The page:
1. Washington state attorney general Bob Ferguson has sent a letter to senator Marko Liias (D-21, Mukilteo) and representative Larry Springer (D-45, Kirkland), the state senate and house sponsors respectively of the controversial "installment loan" legislation. The legislation is intended to replace current emergency high-interest loans known as payday loans with a loan that gives consumers a longer term to avoid "balloon payments" at the end.
The new version, however, allows borrowers to take out more money up front and allows the lender to attach a batch of fees that increase the payments.
Citing 2009 payday reforms passed by liberal state senator Sharon Nelson (D-34, W. Seattle), Ferguson says current law already protects consumers with an installment option.
A borrower in Washington already has the option to convert his or her payday loan into an installment loan if they are unable to satisfy the loan in full at payday. Lenders are required to inform the borrower of the installment option ... Under current law, when a traditional payday loan “balloon payment” is due, a borrower may request an installment plan and the lender must allow an installment plan of up to 180 dqys. Importantly, the lender cannot add additional fees or charges to the debt.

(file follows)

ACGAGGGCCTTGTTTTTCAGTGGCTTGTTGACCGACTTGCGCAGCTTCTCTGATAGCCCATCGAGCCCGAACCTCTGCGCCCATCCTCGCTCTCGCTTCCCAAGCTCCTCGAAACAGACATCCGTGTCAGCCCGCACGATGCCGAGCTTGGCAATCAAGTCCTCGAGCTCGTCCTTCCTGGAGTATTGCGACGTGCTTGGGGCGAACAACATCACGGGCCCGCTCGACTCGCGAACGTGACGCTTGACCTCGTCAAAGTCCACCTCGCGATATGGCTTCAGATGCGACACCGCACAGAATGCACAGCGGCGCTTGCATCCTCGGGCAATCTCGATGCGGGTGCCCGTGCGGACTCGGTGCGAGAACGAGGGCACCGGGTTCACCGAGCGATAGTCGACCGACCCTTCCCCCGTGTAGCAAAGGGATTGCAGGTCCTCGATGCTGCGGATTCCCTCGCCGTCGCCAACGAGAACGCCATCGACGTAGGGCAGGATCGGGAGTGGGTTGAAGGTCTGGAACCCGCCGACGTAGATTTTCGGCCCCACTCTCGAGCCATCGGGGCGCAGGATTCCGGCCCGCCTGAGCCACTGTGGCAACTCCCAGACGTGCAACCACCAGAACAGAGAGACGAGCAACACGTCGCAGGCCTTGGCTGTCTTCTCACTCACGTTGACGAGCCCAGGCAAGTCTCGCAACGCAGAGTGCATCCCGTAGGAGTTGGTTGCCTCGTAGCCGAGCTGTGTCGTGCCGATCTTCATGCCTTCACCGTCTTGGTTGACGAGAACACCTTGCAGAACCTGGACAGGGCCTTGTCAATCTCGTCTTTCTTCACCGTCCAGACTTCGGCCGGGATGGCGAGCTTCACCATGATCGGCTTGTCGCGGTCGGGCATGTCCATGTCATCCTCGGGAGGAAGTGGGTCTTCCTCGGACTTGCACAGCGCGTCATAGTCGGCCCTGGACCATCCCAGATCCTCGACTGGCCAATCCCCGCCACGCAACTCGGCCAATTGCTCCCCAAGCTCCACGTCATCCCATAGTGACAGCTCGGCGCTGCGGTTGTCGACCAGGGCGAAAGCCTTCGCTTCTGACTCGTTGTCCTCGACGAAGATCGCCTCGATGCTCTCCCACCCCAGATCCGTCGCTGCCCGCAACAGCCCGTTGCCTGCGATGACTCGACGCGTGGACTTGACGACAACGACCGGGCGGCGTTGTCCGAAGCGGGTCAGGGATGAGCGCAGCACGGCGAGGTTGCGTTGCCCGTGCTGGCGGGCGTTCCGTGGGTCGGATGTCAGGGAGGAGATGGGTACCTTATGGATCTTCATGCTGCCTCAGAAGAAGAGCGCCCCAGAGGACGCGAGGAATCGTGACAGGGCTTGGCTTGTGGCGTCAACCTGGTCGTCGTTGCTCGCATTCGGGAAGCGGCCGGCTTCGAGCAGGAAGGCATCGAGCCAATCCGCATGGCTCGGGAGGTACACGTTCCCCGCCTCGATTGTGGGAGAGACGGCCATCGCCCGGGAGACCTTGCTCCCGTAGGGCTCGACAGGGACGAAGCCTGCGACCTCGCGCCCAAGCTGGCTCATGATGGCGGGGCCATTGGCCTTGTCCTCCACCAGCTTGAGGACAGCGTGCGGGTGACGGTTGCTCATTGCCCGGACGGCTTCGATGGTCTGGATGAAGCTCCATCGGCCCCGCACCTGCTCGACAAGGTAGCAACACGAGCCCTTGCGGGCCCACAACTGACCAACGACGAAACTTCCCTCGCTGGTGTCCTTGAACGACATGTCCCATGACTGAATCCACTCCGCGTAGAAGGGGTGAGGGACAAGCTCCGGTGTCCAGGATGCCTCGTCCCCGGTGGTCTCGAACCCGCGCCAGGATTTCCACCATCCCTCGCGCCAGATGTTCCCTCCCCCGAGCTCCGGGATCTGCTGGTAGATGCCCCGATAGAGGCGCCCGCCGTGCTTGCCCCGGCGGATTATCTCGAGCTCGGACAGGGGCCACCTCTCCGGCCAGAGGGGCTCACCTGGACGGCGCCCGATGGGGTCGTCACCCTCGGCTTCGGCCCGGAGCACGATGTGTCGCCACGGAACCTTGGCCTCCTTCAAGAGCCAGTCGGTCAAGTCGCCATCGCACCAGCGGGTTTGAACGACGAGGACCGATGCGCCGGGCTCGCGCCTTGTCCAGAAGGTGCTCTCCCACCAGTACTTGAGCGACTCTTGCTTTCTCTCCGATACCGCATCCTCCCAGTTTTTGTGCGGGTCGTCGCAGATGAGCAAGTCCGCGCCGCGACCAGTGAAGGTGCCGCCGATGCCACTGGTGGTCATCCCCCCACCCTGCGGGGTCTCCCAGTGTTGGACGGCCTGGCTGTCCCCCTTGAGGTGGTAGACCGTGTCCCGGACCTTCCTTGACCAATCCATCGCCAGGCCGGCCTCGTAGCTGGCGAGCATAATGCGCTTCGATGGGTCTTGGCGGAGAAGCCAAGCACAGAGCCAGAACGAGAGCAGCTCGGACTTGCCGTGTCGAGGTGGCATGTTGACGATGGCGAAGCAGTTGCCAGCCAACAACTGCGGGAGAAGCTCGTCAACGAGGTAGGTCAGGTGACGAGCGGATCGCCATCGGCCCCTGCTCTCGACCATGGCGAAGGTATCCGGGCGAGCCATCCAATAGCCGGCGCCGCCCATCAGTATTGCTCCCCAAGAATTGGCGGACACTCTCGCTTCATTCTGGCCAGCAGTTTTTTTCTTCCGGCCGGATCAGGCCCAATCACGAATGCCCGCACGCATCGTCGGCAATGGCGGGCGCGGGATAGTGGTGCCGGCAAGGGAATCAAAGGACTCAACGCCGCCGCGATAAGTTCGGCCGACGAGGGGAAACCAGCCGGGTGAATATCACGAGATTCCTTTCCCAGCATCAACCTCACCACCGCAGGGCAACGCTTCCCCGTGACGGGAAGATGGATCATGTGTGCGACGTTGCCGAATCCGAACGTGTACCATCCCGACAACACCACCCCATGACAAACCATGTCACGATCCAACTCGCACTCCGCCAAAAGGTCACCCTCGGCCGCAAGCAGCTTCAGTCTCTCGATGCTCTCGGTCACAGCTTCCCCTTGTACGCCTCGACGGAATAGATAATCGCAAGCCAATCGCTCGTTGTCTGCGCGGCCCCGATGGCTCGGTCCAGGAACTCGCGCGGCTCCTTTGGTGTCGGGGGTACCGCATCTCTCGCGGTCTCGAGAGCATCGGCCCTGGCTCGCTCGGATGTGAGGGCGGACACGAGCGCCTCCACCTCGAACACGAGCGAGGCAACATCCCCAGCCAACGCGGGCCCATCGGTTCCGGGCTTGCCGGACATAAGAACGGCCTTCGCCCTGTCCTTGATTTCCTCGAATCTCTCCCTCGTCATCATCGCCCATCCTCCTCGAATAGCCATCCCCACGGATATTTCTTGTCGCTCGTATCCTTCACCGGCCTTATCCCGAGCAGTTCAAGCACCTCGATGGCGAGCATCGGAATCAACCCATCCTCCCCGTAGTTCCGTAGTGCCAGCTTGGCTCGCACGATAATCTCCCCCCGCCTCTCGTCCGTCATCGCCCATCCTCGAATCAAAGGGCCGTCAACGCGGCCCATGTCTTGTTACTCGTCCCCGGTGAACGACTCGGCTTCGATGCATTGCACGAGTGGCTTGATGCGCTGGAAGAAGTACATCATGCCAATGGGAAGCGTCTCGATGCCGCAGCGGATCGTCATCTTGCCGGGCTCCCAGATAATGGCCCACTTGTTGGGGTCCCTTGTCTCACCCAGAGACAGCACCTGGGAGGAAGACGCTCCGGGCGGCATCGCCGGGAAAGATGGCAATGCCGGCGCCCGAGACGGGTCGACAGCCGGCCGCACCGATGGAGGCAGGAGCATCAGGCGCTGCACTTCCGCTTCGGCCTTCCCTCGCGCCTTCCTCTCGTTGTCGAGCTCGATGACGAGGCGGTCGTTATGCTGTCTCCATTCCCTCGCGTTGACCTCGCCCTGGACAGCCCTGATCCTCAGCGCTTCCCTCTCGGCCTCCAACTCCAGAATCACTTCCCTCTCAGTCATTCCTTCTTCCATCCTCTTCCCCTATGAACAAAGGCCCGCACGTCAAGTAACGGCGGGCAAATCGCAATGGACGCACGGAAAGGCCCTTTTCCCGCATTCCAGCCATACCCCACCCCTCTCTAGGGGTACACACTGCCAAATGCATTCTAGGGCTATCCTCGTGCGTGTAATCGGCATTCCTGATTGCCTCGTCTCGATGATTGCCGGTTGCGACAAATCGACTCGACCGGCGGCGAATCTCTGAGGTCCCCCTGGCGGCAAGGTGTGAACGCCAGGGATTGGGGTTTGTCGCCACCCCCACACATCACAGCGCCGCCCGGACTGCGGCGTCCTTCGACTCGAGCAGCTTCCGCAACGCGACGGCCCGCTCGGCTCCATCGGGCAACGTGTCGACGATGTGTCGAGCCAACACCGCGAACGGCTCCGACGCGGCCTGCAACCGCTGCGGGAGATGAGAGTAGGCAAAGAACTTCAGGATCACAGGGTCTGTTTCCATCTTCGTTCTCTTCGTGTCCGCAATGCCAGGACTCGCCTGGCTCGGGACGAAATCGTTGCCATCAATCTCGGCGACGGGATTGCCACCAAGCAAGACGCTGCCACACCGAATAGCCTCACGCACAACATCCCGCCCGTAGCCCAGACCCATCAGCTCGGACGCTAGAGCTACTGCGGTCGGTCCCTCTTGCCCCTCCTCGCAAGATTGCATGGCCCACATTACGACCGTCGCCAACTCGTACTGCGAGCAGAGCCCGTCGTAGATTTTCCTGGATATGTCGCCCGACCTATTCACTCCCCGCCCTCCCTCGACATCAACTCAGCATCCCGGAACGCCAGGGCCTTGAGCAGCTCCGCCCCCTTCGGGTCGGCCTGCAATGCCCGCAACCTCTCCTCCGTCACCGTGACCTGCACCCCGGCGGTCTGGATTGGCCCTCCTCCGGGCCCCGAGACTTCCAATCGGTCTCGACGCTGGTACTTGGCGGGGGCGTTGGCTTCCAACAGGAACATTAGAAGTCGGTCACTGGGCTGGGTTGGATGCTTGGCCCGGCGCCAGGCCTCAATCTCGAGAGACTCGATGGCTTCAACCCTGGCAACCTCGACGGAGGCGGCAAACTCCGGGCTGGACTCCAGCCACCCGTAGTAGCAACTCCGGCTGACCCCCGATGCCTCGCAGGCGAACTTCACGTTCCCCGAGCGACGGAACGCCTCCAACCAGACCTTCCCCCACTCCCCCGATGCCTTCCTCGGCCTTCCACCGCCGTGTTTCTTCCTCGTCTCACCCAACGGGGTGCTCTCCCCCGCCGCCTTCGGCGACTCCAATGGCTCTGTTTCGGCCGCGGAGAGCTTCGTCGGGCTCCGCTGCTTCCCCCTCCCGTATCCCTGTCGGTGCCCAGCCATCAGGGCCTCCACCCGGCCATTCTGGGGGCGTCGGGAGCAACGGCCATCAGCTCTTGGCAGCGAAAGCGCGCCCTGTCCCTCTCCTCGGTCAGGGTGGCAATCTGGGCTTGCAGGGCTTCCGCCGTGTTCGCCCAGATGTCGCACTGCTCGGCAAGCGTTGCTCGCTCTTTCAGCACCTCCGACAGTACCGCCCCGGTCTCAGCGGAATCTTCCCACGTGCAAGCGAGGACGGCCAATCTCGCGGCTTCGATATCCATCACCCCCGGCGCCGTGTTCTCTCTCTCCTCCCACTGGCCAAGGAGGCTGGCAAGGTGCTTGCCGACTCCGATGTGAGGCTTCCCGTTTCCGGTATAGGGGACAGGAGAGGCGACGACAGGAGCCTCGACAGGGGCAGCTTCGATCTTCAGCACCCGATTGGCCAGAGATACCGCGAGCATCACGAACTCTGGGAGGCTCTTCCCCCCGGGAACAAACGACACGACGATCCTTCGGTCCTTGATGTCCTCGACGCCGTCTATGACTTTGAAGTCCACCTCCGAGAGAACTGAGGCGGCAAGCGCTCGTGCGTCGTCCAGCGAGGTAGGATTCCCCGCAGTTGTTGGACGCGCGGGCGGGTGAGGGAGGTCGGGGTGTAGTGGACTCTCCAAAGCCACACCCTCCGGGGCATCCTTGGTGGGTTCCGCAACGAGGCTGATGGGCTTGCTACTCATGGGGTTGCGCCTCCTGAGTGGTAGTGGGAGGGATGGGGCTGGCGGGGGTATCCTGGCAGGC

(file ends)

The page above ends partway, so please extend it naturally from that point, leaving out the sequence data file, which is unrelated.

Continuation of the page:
The proposed bill will substantially raise the cost for consumers for a small installment loan compared to the current system. For example, under the current system if a borrower takes out a payday loan for $700, they would pay a maximum origination fee of $95 (15% on first $500 and 10% on amount over $500). If they request an installment plan under the current system, they will have up to six months to pay—and their total repayment would remain $795 (principal plus origination fee).
By contrast, the proposed system would impose additional costs and fees on a borrower. On the same $700 loan for 6 months, a borrower would pay 36% interest, a 15% origination fee, and a 7.5% monthly maintenance fee (capped at $60). If.the borrower took the entire six months to pay the loan, the new system would allow an origination fee of $105, a total of $315 in six months of monthly maintenance fee, and $75.31 in interest. The total repayment would be over $1,195. In short, the new system would cost this consumer an additional $400.
Seattle state representatives Eric Pettigrew (D-37, SE Seattle), Sharon Tamiko Santos (D-37, SE Seattle), and Gael Tarleton (D-36, Ballard) have signed on to the legislation. No Seattle senators have.
2. In case you missed it: Late Friday, the state senate Democrats prevented the Republicans from passing a transportation package that simultaneously guts environmental regulations, low-balls Sound Transit's budget, and skimps on alternative transportation, by forcing the Republicans to play by their own rules. Literally.
On the first day of the session this year, the GOP-controlled senate passed a procedural rule requiring a two-thirds vote to bring a tax increase to the floor; it was the Republicans' way of getting around a 2013 Washington state supreme court ruling that said the two-thirds rule to pass taxes was unconstitutional.
When they passed the new rule (by a simple majority), the Republicans said it only applied to "new" taxes.